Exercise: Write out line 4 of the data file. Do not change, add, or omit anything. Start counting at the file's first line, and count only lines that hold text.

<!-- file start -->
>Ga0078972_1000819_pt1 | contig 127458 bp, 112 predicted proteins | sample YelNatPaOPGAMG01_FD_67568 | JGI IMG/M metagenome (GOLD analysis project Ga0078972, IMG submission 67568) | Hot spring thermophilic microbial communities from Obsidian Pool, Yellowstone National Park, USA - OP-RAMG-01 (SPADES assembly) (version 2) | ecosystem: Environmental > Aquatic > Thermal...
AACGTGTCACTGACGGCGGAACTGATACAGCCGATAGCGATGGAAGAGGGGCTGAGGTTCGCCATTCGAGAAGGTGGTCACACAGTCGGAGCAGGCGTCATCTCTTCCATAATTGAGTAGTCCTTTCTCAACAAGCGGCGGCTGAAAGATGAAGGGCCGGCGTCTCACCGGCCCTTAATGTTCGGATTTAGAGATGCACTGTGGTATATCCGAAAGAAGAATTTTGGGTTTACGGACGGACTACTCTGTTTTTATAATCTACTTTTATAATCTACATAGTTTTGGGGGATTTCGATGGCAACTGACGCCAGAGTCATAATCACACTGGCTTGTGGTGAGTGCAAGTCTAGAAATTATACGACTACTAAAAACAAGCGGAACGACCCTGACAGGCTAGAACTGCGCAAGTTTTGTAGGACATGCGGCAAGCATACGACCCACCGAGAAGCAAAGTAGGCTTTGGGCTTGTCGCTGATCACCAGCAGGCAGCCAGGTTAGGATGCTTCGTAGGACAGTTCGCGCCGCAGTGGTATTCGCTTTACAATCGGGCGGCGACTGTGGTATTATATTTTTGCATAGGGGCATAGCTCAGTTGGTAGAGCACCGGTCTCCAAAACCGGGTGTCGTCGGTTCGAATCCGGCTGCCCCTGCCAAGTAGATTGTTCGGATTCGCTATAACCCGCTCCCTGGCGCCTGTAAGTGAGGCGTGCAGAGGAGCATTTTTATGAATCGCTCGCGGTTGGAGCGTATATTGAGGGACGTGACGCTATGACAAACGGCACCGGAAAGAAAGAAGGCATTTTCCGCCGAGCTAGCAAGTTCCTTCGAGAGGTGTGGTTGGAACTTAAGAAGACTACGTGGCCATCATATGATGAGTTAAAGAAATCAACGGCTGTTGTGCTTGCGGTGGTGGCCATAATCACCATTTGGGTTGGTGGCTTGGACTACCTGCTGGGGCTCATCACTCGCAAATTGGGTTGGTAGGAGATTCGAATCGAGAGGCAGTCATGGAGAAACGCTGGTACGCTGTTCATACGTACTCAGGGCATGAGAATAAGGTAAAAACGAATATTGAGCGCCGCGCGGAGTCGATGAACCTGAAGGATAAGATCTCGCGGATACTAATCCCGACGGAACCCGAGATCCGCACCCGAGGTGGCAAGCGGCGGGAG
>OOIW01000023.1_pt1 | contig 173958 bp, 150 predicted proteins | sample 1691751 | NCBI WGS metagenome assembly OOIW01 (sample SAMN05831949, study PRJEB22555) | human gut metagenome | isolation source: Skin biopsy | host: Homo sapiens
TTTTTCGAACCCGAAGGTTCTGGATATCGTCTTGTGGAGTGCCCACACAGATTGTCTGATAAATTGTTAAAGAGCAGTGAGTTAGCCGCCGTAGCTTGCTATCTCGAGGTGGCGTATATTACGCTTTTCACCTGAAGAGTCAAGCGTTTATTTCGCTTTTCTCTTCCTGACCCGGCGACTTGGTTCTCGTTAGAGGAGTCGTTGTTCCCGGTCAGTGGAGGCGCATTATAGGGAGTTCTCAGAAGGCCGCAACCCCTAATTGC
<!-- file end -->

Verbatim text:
TTTTTCGAACCCGAAGGTTCTGGATATCGTCTTGTGGAGTGCCCACACAGATTGTCTGATAAATTGTTAAAGAGCAGTGAGTTAGCCGCCGTAGCTTGCTATCTCGAGGTGGCGTATATTACGCTTTTCACCTGAAGAGTCAAGCGTTTATTTCGCTTTTCTCTTCCTGACCCGGCGACTTGGTTCTCGTTAGAGGAGTCGTTGTTCCCGGTCAGTGGAGGCGCATTATAGGGAGTTCTCAGAAGGCCGCAACCCCTAATTGC